What Role Did Gerrymandering Play in Giving the GOP Its House Majority?
Plus, The Conservative Case Against the Independent State Legislature Doctrine.
Recently at The Bulwark:
CHARLIE SYKES: The Hollow Men of the GOP
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THEODORE R. JOHNSON: What Role Did Gerrymandering Play in Giving the GOP Its House Majority?
Though votes are still being counted in a few places, enough congressional races have been called to confirm that Republicans will take control of the House of Representatives in January. But the red wave that many predicted never materialized, and the Republicans are projected to have the narrowest majority in more than a century.
Once again, the anti-anti-Trumpers are standing back and hoping Trump will run out of tricks, instead of calling him out as an existential threat to democracy. Plus, will McCarthy really get the gavel — and how long could he possibly hold it? Tom Nichols joins Charlie Sykes today.
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KIMBERLY WEHLE: Appointing a New Special Counsel Was the Right Call.
Attorney General Merrick Garland is under fire for taking the extraordinary step of appointing a special counsel to investigate what he called “certain extraordinary cases” involving potential criminal actions by former President Donald Trump and his cadre of enablers. The probe is twofold, involving (1) the unlawful interference with the transfer of power and certification of the Electoral College votes on Jan. 6, 2021; and (2) the taking of classified documents and other presidential records to Mar-a-Lago and possible obstruction of the related investigation. Garland made clear that the criminal investigations and prosecutions of 900+ people based on their “physical presence” at the Capitol will remain with the U.S. Attorney’s Office in Washington, D.C.
Translation: Special Counsel Jack Smith is tasked exclusively with deciding whether to go after the big fish.
Legend has it that in 1823, during a game of school football (what we Americans call soccer) in the town of Rugby, England, a young man named William Webb Ellis picked up the ball and ran towards the opposition’s goal line. He was condemned, naturally, for cheating or, as the stories put it, for acting “with a fine disregard for the rules of the game.”
The result was minor chaos. Ellis was tackled by his peers. What emerged from those childish recriminations and confrontations was a new game, rugby, with entirely new rules. In intramural sports, changing the rules in the middle of the game can lead to innovation and invention. In politics, especially in a democracy, the results are likely to be much less desirable.
Happy Monday! I may not be able to celebrate Thanksgiving in the presence of others since… I have COVID, but that doesn’t mean you can’t make it better with the 2023 Bulwark Thanksgiving recipe collection. Always happy to add a last minute recipe if you reply to this email, but I hope it’s a great holiday for you. I’ll be taking some time off later this week and next for the holiday, provided I recover, so there may not be many Overtimes after Wednesday.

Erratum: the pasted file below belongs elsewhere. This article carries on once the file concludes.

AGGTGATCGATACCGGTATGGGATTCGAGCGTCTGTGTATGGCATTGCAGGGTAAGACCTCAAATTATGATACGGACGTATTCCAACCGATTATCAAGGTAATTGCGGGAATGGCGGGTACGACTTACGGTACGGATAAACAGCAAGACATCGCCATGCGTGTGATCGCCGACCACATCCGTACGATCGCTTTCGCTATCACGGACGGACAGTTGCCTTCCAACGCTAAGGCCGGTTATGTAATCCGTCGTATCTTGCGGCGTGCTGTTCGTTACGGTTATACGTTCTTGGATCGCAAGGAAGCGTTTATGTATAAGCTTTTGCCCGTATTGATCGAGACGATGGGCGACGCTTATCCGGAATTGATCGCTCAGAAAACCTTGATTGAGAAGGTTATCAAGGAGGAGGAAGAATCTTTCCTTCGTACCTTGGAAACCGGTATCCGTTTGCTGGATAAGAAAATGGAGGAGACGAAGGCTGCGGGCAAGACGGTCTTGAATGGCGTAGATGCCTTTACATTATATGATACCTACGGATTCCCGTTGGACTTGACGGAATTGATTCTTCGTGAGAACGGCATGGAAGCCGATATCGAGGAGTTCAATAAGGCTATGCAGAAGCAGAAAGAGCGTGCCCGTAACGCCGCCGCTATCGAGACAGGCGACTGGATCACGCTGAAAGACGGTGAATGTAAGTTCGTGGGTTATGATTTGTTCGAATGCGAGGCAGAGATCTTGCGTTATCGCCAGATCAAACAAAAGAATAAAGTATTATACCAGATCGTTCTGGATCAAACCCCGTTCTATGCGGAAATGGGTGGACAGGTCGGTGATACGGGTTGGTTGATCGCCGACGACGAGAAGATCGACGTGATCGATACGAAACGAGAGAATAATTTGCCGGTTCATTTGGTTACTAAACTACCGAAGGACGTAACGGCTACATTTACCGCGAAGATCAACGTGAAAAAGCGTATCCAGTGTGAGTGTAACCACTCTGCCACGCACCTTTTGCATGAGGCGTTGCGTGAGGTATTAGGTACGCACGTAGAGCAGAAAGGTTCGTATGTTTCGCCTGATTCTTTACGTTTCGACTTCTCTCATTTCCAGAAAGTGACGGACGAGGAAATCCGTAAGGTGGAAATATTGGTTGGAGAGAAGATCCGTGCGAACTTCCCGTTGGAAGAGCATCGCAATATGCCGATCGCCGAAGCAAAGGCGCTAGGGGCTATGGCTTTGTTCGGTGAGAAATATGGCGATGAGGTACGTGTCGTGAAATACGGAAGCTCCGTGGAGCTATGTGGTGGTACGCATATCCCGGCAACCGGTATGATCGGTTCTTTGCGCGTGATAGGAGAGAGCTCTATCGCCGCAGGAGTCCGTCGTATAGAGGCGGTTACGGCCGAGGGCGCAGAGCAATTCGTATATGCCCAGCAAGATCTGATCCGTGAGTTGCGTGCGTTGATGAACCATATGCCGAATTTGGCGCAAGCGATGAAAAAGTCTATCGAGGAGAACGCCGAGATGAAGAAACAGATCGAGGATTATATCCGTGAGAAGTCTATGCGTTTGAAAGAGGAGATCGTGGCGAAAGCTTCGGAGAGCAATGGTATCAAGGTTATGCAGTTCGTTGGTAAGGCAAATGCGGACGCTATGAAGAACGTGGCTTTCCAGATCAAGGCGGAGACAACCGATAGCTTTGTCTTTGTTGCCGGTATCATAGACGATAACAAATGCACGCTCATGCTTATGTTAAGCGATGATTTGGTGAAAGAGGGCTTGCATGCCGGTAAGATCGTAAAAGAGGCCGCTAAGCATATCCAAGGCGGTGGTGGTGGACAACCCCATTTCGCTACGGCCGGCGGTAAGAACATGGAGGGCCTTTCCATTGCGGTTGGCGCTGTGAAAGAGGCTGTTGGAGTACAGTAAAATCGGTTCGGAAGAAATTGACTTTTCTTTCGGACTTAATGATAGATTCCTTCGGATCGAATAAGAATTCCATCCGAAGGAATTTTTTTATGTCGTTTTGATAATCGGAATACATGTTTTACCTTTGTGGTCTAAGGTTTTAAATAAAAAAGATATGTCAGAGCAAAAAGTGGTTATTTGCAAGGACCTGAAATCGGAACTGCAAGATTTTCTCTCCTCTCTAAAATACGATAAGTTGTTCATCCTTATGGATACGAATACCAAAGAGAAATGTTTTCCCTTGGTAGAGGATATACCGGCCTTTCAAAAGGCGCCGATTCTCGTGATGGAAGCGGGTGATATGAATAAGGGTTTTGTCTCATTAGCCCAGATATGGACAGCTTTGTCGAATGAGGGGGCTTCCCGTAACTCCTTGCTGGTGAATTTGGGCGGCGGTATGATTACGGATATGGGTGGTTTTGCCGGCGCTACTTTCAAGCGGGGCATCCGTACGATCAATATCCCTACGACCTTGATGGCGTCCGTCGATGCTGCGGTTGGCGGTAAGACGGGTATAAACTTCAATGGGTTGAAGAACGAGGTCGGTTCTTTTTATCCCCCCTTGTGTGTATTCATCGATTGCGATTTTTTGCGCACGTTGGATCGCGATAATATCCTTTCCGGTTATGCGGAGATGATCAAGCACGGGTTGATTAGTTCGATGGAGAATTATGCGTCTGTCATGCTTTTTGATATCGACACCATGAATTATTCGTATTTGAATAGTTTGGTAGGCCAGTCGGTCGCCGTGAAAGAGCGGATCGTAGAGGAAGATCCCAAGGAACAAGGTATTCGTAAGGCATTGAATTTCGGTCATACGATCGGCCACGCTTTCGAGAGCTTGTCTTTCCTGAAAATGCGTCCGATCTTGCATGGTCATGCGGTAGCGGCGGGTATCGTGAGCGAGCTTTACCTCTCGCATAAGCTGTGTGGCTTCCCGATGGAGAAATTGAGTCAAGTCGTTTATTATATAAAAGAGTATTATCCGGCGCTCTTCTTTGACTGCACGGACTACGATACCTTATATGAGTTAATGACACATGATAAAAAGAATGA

One thing I am thankful for is the love and support of my family, the great vaccines, and being boosted (2x). So, I’m not doing so bad. It helps to have a nice isolation suite with a 24/7 attendant, our pandemic dog Rusty.
A book for COVID/holiday reading… Our late TWS colleague, whom I met but never worked with, P.J. O’Rourke has a book from beyond the grave. His official Quotationary and Riffapedia. Looking for a great holiday gift? This is it.
Some great people I do/have worked with, Dylann Croll, Hannah Long, and Alice Lloyd (at TWS) and Windsor Mann did work on it. I’m sure P.J. is smiling down from the above to preserve and promote his great work. Thank you, all.
USA! USA! While I’m not a big soccer fan, I did go to one of America’s best soccer colleges, so while I’m sick, why not watch a very long match in a questionable country that probably shouldn’t be hosting soccer’s most corrupt tournament?
Talking to the actors of Devotion… Our friend Ward Carroll goes behind the scenes.
Why do people talk to Isaac Chotiner? Daniel Drezner asks the question. His interviews are brutal. He reminds me of a guy named Jan Helfeld, whom I profiled eight years ago. I asked him why people would keep doing interviews with him, and he told me this.
He recounts the story of Mike Wallace connecting him with his agent in New York. “The agent said, ‘You have a good gimmick here, Jan. But I don't think it's going to work because the people will not want to do interviews with you.’” Jan wasn’t worried.
“Some people are careless. Some people are good—they admit being wrong. Some people overestimate—‘Oh, the other guy got screwed, but wait til I get him. I'll show him a thing or two.’ And the last thing is there are so many people, the universe is big.”
Basically, big brains people in politics often think they are invincible, and as it turns out, they’re not.
Will Tucker apologize? His claims about an impending Diesel shortage turned out to be hilariously wrong. Must be midterm season.
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